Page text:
Things aren’t going to get ‘better’ | Nathalie Dauphin McKenzie, MD, MSPH
Are you waiting for the “right” time to start a new wellness regime? What IS the right time? Consider that things aren’t going to get “better” any time soon. Instead, accept that the time is now! I agree that we are all busy–trust me–I get it! In between writing this blog, I will edit some publications, review some clinical trial protocols, fill out a 100-page application pertaining to the fellowship of which I am the director; plan my children’s numerous extracurricular activities, surgical cases, clinic, manage chemo patients, and a plethora of the administrative and personal things that we all have to do—so I get it!
How can you stop using these as an excuse and start demanding that time back? The answer is simple–make it a priority. After all, YOU MATTER. Your wellness is important.
Wellness, however, is not just about resiliency. Wellness is also about adequate deep sleep, activity, meditation, and nutrition. I’d like to start with positive affirmations. Self-affirmations were first popularized by French psychologist Emile Coué back in the 1920s and are still a staple of self-help gurus and psychologists and personal coaches. But do they work?
Similar to the guided imagery that surgeons often use before a surgical case, self-affirmations (or positive affirmations) are tools that can be used to begin the day, throughout the day, and at the end of the day. We now better understand that self-affirmation–the process of identifying and focusing on one’s most important values–boosts stressed individuals’ problem-solving abilities. Those who appear to benefit most are those in high chronic stress situations (sound familiar?). One study showed a brief self-affirmation was effective in eliminating the deleterious effects of chronic stress on problem-solving performance.
In addition, affirmations also affect integrity preservation and “error awareness.” This can be used in academic and other professional settings. The strategy produces measurable neurophysiological effects. Specifically, these effects on attention and emotion could be measured directly in the form of a well-known brain response called error-related negativity, or ERN.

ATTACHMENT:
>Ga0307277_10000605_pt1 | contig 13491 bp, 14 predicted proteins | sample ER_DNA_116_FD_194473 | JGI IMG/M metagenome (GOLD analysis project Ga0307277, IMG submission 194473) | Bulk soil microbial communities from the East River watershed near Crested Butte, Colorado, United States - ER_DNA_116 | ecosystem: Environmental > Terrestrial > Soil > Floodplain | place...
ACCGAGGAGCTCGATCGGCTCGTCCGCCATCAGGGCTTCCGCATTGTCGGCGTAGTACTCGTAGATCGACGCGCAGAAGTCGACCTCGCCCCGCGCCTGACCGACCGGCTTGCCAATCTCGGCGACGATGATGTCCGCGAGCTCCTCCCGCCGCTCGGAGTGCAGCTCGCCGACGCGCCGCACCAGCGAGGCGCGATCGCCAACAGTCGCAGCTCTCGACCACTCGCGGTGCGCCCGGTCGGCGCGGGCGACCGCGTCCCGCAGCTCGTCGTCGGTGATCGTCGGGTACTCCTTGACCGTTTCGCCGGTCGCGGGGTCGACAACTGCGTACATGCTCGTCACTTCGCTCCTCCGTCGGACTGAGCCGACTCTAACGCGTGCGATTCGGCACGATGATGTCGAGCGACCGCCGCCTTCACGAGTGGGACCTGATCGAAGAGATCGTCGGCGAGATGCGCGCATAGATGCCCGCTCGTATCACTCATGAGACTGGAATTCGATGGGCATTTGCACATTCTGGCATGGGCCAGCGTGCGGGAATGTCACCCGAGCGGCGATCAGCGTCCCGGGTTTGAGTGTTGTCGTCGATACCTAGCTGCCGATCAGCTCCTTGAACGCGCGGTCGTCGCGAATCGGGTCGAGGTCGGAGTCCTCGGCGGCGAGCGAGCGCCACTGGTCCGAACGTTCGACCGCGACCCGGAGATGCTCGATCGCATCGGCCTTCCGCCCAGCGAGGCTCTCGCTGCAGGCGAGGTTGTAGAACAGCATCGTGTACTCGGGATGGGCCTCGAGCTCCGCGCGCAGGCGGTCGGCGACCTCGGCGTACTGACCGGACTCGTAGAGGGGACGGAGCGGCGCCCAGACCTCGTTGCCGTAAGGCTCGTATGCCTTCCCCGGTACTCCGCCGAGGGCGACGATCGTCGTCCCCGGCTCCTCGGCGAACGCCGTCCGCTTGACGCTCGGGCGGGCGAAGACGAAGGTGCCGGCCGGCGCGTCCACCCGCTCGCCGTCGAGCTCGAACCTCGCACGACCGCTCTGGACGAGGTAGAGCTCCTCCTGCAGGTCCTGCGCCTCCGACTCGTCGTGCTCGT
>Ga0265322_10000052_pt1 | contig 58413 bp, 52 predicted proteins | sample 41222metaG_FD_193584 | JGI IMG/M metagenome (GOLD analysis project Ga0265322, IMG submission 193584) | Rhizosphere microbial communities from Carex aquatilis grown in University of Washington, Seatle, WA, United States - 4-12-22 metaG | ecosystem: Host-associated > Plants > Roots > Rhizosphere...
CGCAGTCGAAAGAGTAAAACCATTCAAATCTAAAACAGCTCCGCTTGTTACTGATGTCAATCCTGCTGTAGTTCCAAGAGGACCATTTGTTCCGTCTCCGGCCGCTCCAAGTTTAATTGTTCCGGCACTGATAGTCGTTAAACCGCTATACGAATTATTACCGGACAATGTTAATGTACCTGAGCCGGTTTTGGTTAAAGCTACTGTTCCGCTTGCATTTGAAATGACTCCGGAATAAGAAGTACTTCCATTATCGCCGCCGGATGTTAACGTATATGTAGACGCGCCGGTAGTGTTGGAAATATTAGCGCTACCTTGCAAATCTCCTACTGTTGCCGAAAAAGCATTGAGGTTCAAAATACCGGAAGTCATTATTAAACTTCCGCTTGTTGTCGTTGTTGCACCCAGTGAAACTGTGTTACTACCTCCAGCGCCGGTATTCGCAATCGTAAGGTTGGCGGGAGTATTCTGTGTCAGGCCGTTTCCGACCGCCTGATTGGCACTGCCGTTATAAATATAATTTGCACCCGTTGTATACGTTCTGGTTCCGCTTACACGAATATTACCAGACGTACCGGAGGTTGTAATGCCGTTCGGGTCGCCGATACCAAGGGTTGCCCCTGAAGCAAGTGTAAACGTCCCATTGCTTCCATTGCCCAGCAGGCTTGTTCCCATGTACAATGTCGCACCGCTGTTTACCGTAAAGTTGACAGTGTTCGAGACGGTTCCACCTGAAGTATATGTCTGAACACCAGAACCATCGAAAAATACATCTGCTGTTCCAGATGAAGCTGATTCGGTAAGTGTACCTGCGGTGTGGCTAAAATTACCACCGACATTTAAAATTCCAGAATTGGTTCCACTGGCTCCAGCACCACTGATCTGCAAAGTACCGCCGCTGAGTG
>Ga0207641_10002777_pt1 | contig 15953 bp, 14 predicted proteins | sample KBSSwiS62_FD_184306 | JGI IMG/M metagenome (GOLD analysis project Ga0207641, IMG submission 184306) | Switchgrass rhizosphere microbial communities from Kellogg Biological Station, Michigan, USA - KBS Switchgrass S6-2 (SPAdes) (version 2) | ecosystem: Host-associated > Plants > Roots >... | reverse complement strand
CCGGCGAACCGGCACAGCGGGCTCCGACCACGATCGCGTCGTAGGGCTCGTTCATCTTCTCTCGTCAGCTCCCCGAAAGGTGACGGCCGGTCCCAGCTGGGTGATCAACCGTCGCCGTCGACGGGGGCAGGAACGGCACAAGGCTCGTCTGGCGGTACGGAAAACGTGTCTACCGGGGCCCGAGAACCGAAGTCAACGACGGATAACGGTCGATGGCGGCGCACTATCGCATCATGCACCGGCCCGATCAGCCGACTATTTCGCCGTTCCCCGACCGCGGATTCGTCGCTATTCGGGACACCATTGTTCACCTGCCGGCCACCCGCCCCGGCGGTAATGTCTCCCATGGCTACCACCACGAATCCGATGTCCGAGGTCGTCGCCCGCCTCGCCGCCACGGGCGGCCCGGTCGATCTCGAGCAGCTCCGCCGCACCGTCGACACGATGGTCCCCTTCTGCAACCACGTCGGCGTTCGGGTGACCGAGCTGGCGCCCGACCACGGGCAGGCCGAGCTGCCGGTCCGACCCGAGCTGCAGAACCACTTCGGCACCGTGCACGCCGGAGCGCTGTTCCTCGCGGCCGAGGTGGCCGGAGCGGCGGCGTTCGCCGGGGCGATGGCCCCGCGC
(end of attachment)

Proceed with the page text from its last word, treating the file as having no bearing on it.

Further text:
As further proof, a study of resilience and emotions following 9/11, psychologists hypothesized and later found that positive emotions buffer people from crisis situations, and that positive emotions allow resilient people to thrive under any circumstances.
The body of literature on this topic is growing, lending further credibility to this very simple task with a wealth of benefits.
In conclusion, as you start (or resume) your journey to a healthier YOU, consider starting with positive affirmations. This one simple initial step can help you mentally prepare for the other life changes necessary for ultimate wellness. If you look in the mirror and think to yourself that you could do a better job taking care of yourself, then do it! AND start today! After all, your patients look to you to set the example. Some well-known positive affirmation audios or YouTube include presentations by Louise Hay, Meditation Vacation, Dauchsy Meditations, and Power Thoughts Meditation Club.
- David Creswell, Janine M. Dutcher, William M. P. Klein, Peter R. Harris, John M. LevineSelf-Affirmation Improves Problem-Solving under Stress. PLoS ONE, 2013; 8 (5): e62593
- Jaremka, L.M.. Reducing defensive distancing: Self-affirmation and risk regulation in response to relationship threats. Journal of Experimental Social Psychology. 2011;47:264-268.
- Correll, J., Spencer, S. J., & Zanna, M. P. (2004). An affirmed self and an open mind: Self-affirmation and sensitivity to argument strength. Journal of Experimental Social Psychology, 40, 350-356.
- Wood, J., Elaine Perunovic, W., & Lee, J. (2009). Positive Self-Statements: Power for Some, Peril for Others Psychological Science, 20 (7), 860-866 DOI: 1111/j.1467-9280.2009.02370.x
- Legault, T. Al-Khindi, M. Inzlicht. “Preserving Integrity in the Face of Performance Threat: Self-Affirmation Enhances Neurophysiological Responsiveness to Errors.” Psychological Science, 2012; DOI: 10.1177/0956797612448483
- What Good Are Positive Emotions in Crises? A Prospective Study of Resilience and Emotions Following the Terrorist Attacks on the United States on September 11th, 2001
Barbara L. Fredrickson, Michele M. Tugade, Christian E. Waugh, and Gregory R. Larkin
J Pers Soc Psychol. Author manuscript; available in PMC 2009 October 1.
Nathalie Dauphin McKenzie, MD, MSPH, is a gynecologic oncologist at Florida Hospital Medical Group in Orlando, FL.